Michigan Medicine - University of Michigan

It saved lives in past epidemics of lung-damaging viruses. Now, the life-support option known as ECMO appears to be doing the same for many of the critically ill COVID-19 patients who receive it. Patients in a new international study faced a staggeringly high risk of death, as ventilators failed to support their lungs. But after they were placed on ECMO, their actual death rate was less than 40%.

Released: 25-Sep-2020 5:05 PM EDT
Case Western Reserve University researchers to examine how COVID-19 ravaged America’s nursing homes
Case Western Reserve University

Within a few months, federal officials reported that one of every five nursing homes had experienced a death from the novel coronavirus. Not long after, several media outlets published independent analysis finding that an estimated 40% of the fatalities related to COVID-19 took place in nursing homes. Rather than surrender to the terrifying trend, Case Western Reserve researchers saw an opportunity to help.

Released: 25-Sep-2020 4:15 PM EDT
Faced with pandemic shortages, researchers combine heat and humidity to disinfect N95 masks for reuse
SLAC National Accelerator Laboratory

They found that gently heating N95 masks in high relative humidity could inactivate SARS-CoV-2 virus trapped within the masks, without degrading the masks’ performance.

Released: 25-Sep-2020 3:30 PM EDT
Team assessing if dual-antibody injection prevents COVID-19 illness
University of Texas Health Science Center at Houston

A combination antibody treatment for preventing COVID-19 illness in individuals who have had sustained exposure to someone with the virus is being studied by researchers at The University of Texas Health Science Center at Houston (UTHealth). The clinical trial is enrolling patients at Harris Health System’s Lyndon B. Johnson Hospital.

Released: 25-Sep-2020 2:30 PM EDT
Yes, Wisconsin Republicans have the power to overturn the extended mask mandate order by Governor Evers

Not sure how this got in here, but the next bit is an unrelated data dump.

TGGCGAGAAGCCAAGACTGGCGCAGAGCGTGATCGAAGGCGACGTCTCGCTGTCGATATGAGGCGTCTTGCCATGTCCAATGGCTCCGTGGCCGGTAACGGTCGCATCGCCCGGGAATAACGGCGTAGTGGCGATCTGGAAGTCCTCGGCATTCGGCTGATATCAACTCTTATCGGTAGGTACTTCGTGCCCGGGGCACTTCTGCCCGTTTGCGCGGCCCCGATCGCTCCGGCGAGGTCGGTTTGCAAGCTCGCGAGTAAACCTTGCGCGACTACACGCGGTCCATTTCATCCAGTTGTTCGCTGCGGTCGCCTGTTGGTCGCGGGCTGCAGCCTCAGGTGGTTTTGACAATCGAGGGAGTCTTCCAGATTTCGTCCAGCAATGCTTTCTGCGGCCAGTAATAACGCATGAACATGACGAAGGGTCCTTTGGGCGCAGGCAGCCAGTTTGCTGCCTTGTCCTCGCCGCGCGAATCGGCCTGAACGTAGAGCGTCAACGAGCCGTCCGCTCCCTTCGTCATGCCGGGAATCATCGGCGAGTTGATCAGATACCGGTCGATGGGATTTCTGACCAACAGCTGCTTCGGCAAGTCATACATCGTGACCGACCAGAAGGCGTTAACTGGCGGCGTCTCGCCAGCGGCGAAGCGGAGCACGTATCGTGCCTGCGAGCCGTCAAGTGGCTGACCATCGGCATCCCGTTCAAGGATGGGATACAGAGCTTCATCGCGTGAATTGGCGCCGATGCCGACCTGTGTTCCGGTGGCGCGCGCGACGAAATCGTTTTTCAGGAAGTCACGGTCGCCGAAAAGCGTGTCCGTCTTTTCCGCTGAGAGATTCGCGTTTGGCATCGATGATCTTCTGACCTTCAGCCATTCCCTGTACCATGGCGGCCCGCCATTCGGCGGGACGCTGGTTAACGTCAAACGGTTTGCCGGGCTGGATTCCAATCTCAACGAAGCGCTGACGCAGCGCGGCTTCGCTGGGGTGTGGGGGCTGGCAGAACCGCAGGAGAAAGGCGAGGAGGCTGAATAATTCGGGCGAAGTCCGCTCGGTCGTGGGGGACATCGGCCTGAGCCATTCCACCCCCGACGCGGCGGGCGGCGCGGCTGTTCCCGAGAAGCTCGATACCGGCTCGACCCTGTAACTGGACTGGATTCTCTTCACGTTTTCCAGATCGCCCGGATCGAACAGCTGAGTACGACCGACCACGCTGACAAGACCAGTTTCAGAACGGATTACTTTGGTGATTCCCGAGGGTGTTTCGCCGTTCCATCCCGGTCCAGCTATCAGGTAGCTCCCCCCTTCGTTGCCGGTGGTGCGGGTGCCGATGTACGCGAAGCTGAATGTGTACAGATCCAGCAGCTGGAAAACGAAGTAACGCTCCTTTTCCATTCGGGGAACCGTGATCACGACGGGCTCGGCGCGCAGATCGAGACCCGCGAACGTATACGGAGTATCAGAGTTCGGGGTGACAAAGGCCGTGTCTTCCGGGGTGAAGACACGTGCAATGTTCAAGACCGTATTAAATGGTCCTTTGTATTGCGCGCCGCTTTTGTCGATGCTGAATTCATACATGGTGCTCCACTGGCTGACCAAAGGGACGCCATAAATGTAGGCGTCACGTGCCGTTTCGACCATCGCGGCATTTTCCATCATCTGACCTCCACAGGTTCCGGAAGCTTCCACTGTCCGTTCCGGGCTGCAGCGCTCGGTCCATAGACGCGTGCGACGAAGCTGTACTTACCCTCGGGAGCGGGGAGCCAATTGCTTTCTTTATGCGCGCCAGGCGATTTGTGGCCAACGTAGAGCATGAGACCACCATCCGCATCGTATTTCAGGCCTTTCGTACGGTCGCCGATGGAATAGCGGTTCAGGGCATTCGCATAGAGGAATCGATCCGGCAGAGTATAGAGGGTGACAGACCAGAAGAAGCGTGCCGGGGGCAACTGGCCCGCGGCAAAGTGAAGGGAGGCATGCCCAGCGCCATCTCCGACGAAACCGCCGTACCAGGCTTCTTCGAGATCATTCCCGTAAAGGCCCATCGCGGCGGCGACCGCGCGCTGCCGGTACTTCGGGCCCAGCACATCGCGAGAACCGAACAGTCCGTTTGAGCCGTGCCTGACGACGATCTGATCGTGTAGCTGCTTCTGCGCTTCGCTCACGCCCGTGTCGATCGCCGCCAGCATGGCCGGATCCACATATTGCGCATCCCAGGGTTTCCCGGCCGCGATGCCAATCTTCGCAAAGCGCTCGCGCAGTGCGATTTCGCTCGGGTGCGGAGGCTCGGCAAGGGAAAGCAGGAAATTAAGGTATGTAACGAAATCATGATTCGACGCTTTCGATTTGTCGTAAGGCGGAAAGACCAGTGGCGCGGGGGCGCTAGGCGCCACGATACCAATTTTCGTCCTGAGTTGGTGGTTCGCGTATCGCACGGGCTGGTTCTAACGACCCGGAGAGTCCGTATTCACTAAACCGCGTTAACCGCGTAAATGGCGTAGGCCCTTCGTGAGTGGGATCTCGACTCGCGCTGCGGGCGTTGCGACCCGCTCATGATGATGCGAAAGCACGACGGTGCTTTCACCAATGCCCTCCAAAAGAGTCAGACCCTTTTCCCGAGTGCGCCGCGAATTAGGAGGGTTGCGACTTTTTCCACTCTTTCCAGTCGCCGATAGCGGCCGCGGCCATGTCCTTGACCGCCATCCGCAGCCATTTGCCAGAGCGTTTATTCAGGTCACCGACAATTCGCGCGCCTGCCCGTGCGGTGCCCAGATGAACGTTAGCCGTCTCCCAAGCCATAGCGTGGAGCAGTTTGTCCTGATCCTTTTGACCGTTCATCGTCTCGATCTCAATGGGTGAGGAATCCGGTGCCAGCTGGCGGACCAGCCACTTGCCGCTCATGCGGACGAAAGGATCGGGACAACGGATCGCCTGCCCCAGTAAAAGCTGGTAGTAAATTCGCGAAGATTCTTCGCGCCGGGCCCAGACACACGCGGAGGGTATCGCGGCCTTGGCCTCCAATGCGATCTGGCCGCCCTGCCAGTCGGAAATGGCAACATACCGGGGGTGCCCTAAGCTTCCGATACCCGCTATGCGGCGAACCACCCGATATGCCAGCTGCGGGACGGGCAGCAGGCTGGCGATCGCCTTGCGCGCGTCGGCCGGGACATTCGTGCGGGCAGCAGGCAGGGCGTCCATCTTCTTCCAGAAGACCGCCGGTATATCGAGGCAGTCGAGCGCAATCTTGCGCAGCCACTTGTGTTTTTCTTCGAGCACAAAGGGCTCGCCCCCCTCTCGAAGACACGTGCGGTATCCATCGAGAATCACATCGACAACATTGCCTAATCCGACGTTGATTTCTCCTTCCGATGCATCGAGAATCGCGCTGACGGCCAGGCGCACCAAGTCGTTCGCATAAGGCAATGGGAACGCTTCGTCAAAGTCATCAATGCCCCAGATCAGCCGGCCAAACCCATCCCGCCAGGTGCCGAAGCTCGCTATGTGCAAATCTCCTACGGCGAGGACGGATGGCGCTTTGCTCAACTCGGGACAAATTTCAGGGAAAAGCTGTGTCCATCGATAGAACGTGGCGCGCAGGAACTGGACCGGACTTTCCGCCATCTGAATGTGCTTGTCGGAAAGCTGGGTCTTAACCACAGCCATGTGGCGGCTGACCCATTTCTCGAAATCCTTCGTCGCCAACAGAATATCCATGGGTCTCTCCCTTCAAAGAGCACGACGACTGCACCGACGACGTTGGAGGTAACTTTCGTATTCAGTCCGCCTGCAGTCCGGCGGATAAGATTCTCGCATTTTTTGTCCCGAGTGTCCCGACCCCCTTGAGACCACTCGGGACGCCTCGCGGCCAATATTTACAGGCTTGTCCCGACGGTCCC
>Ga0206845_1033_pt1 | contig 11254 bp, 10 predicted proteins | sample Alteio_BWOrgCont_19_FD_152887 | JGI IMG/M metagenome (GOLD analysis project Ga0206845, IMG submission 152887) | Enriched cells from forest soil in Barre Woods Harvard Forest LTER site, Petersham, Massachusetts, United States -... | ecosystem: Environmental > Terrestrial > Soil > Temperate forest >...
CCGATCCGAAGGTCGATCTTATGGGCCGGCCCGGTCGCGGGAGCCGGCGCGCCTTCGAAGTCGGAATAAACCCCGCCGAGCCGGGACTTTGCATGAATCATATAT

Republicans have the legal power to reverse the order by Wisconsin Governor Tony Evers that extends the mask mandate.

Released: 25-Sep-2020 1:55 PM EDT
How do Americans view the virus? Anthropology professor examines attitudes of COVID
Northern Arizona University

In her ongoing research about Americans' responses to the COVID-19 pandemic, Northern Arizona University anthropology professor Lisa Hardy and her collaborators have talked to dozens of people.

Released: 25-Sep-2020 12:55 PM EDT
During pandemic, racism puts additional stress on Asian Americans
Massachusetts General Hospital

Many people are feeling anxious during these uncertain times as they navigate the risks associated with COVID-19 and experience the tension from physical distancing or isolation for what can seem like an eternity.

Released: 25-Sep-2020 12:55 PM EDT
COVID-19 shapes political approval ratings
University of North Carolina at Chapel Hill

Approval ratings of political leaders surged in the early days of the COVID-19 pandemic, according to a new study published in the Proceedings of the National Academy of Sciences.

Released: 25-Sep-2020 12:40 PM EDT
ASU Researchers Receive $6m State Contract to Develop Rapid, 20-Minute Covid-19 Saliva Test
Arizona State University (ASU)

As the world manages through the coronavirus pandemic, Arizona State University continues its work to discover and develop easier and more widespread COVID-19 testing to assist in managing the virus.

Released: 25-Sep-2020 11:55 AM EDT
Scholars untangle marketing's complex role in understanding political activities
American Marketing Association (AMA)

As 2020 began, many pundits predicted a politically charged year, but few predicted that it would include a global pandemic overtaxing healthcare resources, strained U.S. race relations resulting in mass demonstrations across the globe, devastating fires consuming massive swaths of the United States, and a catastrophic global economic downturn.

Showing results

110 of 3409